Odds plunge that chil­dren will earn more than par­ents

Ex­perts say jobs and eco­nomic growth eclipsed by in­come in­equity

The Denver Post - - NATION & WORLD - By Jim Tanker­s­ley

Ris­ing in­come in­equity has eroded the abil­ity for Amer­i­can chil­dren to grow up to earn more than their par­ents, ac­cord­ing to ground­break­ing new re­search from a su­per­star team of econ­o­mists that car­ries deep im­pli­ca­tions for Pres­i­dent-elect Don­ald Trump’s pol­icy agenda.

The re­search from a team of econ­o­mists led by Stan­ford’s Raj Chetty, and also in­clud­ing re­searchers from Har­vard and the Uni­ver­sity of Cal­i­for­nia, es­ti­mates that only half the chil­dren born in the 1980s grew up to earn more than their par­ents did, af­ter ad­just­ing for in­fla­tion. That’s a drop from 92 per­cent of chil­dren born in 1940.

The fall-off is par­tic­u­larly steep among chil­dren born in the mid­dle class.

“If we sim­ply care about ab­so­lute mo­bil­ity,” Chetty said, “these re­sults show, you have to care about in­equal­ity.”


Pre­vi­ously, Chetty’s team has stud­ied a dif­fer­ent mea­sure of mo­bil­ity: the abil­ity of chil­dren to move up or down Amer­ica’s in­come lad­der as they grow up, when com­pared with other Amer­i­cans. The new re­search at­tempts, for the first time, to quan­tify so-called “ab­so­lute mo­bil­ity,” which peo­ple of­ten as­so­ciate with the Amer­i­can Dream: the odds of a child earn­ing more as an adult than his or her par­ents earned at the same age.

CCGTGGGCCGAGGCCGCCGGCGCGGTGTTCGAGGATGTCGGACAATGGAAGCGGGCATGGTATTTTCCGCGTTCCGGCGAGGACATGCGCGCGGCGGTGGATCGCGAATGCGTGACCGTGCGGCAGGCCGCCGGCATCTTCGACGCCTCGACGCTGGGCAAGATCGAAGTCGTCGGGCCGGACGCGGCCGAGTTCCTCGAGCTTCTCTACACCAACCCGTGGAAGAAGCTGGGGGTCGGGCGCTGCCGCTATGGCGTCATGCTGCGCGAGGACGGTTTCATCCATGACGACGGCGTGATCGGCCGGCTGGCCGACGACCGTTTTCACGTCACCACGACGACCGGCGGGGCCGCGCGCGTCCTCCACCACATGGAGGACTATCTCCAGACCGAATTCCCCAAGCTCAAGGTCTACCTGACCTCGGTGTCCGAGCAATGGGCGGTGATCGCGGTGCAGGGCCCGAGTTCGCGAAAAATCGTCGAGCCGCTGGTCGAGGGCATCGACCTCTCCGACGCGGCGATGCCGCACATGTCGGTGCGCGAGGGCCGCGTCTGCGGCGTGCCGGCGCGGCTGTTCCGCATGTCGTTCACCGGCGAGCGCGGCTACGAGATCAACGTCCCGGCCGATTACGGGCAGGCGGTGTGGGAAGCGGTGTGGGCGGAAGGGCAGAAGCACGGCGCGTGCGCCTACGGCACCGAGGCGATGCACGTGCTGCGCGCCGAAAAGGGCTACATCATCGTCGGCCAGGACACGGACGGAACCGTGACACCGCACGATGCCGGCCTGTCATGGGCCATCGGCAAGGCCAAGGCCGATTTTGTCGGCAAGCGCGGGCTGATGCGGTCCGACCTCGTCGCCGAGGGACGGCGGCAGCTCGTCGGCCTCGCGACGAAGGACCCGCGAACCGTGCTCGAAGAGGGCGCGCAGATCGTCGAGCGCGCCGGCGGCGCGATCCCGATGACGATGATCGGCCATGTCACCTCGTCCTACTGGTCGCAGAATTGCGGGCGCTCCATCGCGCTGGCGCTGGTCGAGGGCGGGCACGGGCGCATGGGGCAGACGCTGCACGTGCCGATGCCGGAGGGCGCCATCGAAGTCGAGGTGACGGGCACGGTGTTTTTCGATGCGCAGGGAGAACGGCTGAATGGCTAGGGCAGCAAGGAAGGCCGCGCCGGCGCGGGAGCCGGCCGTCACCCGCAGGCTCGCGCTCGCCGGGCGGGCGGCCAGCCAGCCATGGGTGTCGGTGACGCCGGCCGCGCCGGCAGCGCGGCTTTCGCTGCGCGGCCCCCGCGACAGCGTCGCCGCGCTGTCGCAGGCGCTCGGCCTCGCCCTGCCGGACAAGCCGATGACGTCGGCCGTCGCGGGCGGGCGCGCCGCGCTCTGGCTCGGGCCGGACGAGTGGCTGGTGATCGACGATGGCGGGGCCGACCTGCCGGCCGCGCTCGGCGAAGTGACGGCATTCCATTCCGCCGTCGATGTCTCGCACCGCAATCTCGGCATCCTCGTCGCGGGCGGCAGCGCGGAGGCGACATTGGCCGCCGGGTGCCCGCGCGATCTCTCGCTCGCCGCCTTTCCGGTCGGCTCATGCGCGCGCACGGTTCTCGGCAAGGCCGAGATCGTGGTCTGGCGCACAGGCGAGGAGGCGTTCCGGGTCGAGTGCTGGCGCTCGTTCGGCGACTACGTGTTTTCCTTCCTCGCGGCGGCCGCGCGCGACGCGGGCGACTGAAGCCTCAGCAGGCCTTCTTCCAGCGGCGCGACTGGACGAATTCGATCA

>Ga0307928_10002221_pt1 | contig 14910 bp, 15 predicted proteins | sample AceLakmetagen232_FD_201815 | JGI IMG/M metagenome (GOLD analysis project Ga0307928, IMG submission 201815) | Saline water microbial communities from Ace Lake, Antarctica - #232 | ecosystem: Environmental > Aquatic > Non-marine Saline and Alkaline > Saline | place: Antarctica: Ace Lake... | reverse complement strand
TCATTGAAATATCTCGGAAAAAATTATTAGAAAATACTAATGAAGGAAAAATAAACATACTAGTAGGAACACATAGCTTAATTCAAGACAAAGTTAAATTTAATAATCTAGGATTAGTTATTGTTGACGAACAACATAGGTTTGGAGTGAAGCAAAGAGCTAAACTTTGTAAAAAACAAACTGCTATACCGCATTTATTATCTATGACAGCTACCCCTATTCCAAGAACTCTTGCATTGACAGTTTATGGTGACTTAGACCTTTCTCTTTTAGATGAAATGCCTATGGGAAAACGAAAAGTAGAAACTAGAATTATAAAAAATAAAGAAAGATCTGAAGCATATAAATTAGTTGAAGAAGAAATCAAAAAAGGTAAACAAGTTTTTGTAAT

The econ­o­mists say ris­ing con­cen­tra­tion of in­come among the rich­est Amer­i­cans ex­plains 70 per­cent of what has been a steady de­cline in ab­so­lute mo­bil­ity from the baby boom gen­er­a­tion to mil­len­ni­als, while a slow­down in eco­nomic growth ex­plains just 30 per­cent.

Ab­so­lute mo­bil­ity “is some­thing that was a fea­ture of the Amer­i­can econ­omy for kids born around 1940, that baby-boomer gen­er­a­tion,” said Nathaniel Hen­dren, a Har­vard econ­o­mist who is one of the authors of the study. “As we look for­ward, there’s just been a dra­matic de­cline in that mea­sure” — which, he said, runs par­al­lel to a decades­long stag­na­tion in earn­ings for typ­i­cal Amer­i­can work­ers, even as earn­ings for the very rich have soared.

“If you don’t have that kind of wide­spread eco­nomic growth across the in­come distri­bu­tion, it’s tough to grow up and earn more than your par­ents,” Hen­dren said. For pol­i­cy­mak­ers, “This is a dis­tinct rea­son to fo­cus on in­equal­ity.”

That find­ing sug­gests Trump’s tax-cut plans would do lit­tle to im­prove eco­nomic mo­bil­ity for strug­gling blue-col­lar fam­i­lies, even if they help ac­cel­er­ate growth, be­cause an­a­lysts pre­dict the cuts would ben­e­fit high earn­ers dis­pro­por­tion­ately. Put another way: Trump has promised his cuts would help work­ers by su­per­charg­ing growth, but the new re­search sug­gests past growth has done lit­tle to boost the ab­so­lute mo­bil­ity of mid­dle-class Amer­i­cans.

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